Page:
Food prices increase again: FAO
By Food in Canada staffBusiness Operations Food Trends Food and Agriculture Organization
Globally food prices rise and closer to home retail giant announces price increases
Rome – The Food and Agriculture Organization (FAO) of the United Nations says global food prices increased for the eighth consecutive month in February.
The FAO says prices of all commodity groups it monitors are rising again, except for sugar.
Just as the FAO released its latest figures, Toronto-based George Weston Ltd. announced that it would be raising food prices by five per cent, reports Canadian Business.com.
George Weston attributes the increase to the rise in cost of staples such as wheat, sugar and vegetable oil.
The FAO says it expects the global cereal supply to tighten as well.
It adds that in the face of a growing demand and a decline in world cereal production in 2010, global cereal stocks this year are expected to fall sharply because of a decline in inventories of wheat and coarse grains. International cereal prices have increased sharply with export prices of major grains up at least 70 per cent from February last year.
Cereal supply and demand
The FAO says it expects winter crops in the northern hemisphere to be generally favourable and forecasts global wheat production to increase by around three per cent in 2011.This assumes a recovery in wheat production in major producing countries of the Commonwealth of Independent States. So far, conditions of winter crops in those countries are generally favourable.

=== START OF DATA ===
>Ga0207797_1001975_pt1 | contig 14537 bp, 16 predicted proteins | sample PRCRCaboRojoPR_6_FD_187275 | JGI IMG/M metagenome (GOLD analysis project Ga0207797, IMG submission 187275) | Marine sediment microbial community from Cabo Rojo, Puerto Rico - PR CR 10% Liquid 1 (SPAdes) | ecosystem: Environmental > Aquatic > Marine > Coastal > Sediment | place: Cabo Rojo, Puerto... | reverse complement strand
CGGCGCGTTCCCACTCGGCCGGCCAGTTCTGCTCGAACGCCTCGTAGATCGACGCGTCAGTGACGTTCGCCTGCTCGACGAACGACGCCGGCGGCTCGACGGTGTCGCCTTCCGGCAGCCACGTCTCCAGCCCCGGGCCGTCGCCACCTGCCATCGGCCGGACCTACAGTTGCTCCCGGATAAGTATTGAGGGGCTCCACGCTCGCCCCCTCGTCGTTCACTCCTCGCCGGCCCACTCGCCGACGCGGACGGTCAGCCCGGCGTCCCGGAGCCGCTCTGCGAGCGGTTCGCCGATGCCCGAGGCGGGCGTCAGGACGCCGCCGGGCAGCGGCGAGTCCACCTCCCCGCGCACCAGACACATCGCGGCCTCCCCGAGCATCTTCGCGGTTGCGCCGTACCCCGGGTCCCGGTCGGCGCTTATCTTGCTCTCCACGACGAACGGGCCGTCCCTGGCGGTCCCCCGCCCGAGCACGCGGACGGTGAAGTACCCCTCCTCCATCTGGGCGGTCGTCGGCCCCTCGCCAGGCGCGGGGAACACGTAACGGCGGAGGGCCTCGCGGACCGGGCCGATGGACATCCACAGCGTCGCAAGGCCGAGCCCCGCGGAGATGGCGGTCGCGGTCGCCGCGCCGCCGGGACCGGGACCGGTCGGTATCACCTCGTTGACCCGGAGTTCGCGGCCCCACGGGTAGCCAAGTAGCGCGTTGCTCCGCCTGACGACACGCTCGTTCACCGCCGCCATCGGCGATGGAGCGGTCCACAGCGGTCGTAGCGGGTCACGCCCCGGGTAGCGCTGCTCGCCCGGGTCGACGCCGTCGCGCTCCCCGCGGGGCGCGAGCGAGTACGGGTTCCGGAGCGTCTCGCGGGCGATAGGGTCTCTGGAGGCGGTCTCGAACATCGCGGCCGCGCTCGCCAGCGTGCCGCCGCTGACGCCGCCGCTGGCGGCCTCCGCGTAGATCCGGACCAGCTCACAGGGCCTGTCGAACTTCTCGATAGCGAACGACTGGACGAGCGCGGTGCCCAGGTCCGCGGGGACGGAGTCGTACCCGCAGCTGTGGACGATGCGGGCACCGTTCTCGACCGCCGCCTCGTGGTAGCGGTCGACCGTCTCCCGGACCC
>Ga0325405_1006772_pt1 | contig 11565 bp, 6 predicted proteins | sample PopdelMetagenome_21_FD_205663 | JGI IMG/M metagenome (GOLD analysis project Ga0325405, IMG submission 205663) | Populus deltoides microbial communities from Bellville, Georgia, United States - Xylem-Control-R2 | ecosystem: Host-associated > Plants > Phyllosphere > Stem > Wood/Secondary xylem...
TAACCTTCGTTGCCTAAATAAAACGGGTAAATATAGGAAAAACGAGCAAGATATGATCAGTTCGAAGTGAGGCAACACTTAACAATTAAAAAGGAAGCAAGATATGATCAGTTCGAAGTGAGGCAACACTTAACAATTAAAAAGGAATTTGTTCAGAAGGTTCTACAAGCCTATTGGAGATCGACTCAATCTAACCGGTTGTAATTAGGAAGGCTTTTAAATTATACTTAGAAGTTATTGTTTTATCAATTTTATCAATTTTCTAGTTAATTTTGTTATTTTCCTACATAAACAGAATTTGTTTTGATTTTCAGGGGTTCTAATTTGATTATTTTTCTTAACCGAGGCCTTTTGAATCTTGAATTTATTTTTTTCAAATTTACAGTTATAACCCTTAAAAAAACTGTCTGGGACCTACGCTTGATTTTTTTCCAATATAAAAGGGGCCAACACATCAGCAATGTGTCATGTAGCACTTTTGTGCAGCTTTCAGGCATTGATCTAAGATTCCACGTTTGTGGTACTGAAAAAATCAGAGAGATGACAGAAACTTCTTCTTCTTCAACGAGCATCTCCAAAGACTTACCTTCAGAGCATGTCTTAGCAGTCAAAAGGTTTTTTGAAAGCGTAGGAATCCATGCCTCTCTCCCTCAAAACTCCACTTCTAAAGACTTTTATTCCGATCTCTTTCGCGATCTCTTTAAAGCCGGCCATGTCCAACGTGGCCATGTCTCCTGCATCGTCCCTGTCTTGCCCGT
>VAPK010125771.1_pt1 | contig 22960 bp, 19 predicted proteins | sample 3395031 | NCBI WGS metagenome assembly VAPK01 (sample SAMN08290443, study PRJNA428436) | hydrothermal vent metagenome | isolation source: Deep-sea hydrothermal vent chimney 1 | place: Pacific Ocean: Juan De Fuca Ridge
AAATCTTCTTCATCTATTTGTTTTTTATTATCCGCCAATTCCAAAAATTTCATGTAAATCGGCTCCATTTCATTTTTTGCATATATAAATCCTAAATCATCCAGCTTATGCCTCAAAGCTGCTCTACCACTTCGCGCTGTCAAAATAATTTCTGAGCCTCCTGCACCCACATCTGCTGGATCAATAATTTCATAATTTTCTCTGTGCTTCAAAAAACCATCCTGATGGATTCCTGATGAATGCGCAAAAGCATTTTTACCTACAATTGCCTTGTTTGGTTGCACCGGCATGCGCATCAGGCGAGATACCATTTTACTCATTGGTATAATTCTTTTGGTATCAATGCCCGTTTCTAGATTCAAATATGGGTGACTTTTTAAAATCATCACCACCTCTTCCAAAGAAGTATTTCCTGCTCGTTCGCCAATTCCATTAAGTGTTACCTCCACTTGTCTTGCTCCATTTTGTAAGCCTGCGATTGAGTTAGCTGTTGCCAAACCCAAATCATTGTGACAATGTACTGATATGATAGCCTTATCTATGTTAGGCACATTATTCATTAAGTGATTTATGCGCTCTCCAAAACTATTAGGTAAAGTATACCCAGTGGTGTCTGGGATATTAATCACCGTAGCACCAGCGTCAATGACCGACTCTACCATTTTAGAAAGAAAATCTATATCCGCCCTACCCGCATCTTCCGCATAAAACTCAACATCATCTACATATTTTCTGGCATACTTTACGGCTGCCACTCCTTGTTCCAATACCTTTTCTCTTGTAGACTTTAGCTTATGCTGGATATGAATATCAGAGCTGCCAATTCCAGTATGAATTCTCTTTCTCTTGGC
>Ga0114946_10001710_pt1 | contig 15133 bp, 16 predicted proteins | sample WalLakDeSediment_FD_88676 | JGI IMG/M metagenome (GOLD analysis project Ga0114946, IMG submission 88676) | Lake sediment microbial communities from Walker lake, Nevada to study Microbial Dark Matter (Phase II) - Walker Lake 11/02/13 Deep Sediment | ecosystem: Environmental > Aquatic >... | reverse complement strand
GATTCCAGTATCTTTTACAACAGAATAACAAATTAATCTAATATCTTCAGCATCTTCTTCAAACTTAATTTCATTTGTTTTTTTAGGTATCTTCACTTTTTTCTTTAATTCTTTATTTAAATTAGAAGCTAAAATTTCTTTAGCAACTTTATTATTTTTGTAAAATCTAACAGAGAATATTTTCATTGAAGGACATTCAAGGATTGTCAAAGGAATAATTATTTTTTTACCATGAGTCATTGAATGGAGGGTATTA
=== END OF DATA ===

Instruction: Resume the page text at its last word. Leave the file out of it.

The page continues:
The latest estimate for the world cereal production in 2010 is eight million tons – more than was anticipated in December but still slightly below 2009. This month’s upward revision reflects mostly higher estimates for production in Argentina, China and Ethiopia.
The forecast for world cereal use in 2010/2011 has been revised up by 18 million tons since December. The bulk of the revision reflects adjustments to the feed and industrial use of coarse grains. Larger use of maize for ethanol production in the U.S. and statistical adjustments to China’s historical (since 2006/2007) supply and demand balance for maize are the main reasons for the revision.
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